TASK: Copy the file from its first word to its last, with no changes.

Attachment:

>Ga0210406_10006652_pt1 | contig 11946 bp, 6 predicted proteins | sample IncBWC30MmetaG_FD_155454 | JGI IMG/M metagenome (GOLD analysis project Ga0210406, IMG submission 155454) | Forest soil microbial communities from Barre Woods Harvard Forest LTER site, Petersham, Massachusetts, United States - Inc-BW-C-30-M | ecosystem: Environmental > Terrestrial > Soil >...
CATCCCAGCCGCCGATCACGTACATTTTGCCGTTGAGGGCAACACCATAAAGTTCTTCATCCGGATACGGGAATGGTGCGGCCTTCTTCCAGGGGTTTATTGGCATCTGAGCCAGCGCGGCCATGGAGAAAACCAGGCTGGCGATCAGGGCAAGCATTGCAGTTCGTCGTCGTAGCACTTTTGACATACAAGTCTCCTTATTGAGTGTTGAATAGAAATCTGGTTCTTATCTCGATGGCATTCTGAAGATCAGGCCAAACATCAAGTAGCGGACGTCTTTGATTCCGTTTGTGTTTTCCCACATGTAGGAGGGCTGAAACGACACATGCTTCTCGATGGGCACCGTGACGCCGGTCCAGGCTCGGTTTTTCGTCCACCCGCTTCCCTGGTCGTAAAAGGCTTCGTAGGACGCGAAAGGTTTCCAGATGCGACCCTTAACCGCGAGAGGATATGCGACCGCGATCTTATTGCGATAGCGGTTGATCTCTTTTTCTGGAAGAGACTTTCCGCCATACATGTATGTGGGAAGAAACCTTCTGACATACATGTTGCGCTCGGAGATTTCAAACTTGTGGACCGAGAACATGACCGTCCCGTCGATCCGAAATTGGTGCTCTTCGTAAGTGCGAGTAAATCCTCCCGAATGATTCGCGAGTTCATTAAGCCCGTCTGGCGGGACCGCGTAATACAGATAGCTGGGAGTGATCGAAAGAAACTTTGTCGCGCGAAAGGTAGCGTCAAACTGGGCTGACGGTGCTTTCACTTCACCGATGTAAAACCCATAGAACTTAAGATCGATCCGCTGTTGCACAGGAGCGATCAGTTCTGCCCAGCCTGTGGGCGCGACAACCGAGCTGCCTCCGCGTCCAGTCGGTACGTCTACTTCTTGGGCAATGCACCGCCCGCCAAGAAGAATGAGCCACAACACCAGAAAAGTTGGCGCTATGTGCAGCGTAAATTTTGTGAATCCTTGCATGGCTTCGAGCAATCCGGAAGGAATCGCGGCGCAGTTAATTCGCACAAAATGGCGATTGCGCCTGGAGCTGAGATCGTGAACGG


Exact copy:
>Ga0210406_10006652_pt1 | contig 11946 bp, 6 predicted proteins | sample IncBWC30MmetaG_FD_155454 | JGI IMG/M metagenome (GOLD analysis project Ga0210406, IMG submission 155454) | Forest soil microbial communities from Barre Woods Harvard Forest LTER site, Petersham, Massachusetts, United States - Inc-BW-C-30-M | ecosystem: Environmental > Terrestrial > Soil >...
CATCCCAGCCGCCGATCACGTACATTTTGCCGTTGAGGGCAACACCATAAAGTTCTTCATCCGGATACGGGAATGGTGCGGCCTTCTTCCAGGGGTTTATTGGCATCTGAGCCAGCGCGGCCATGGAGAAAACCAGGCTGGCGATCAGGGCAAGCATTGCAGTTCGTCGTCGTAGCACTTTTGACATACAAGTCTCCTTATTGAGTGTTGAATAGAAATCTGGTTCTTATCTCGATGGCATTCTGAAGATCAGGCCAAACATCAAGTAGCGGACGTCTTTGATTCCGTTTGTGTTTTCCCACATGTAGGAGGGCTGAAACGACACATGCTTCTCGATGGGCACCGTGACGCCGGTCCAGGCTCGGTTTTTCGTCCACCCGCTTCCCTGGTCGTAAAAGGCTTCGTAGGACGCGAAAGGTTTCCAGATGCGACCCTTAACCGCGAGAGGATATGCGACCGCGATCTTATTGCGATAGCGGTTGATCTCTTTTTCTGGAAGAGACTTTCCGCCATACATGTATGTGGGAAGAAACCTTCTGACATACATGTTGCGCTCGGAGATTTCAAACTTGTGGACCGAGAACATGACCGTCCCGTCGATCCGAAATTGGTGCTCTTCGTAAGTGCGAGTAAATCCTCCCGAATGATTCGCGAGTTCATTAAGCCCGTCTGGCGGGACCGCGTAATACAGATAGCTGGGAGTGATCGAAAGAAACTTTGTCGCGCGAAAGGTAGCGTCAAACTGGGCTGACGGTGCTTTCACTTCACCGATGTAAAACCCATAGAACTTAAGATCGATCCGCTGTTGCACAGGAGCGATCAGTTCTGCCCAGCCTGTGGGCGCGACAACCGAGCTGCCTCCGCGTCCAGTCGGTACGTCTACTTCTTGGGCAATGCACCGCCCGCCAAGAAGAATGAGCCACAACACCAGAAAAGTTGGCGCTATGTGCAGCGTAAATTTTGTGAATCCTTGCATGGCTTCGAGCAATCCGGAAGGAATCGCGGCGCAGTTAATTCGCACAAAATGGCGATTGCGCCTGGAGCTGAGATCGTGAACGG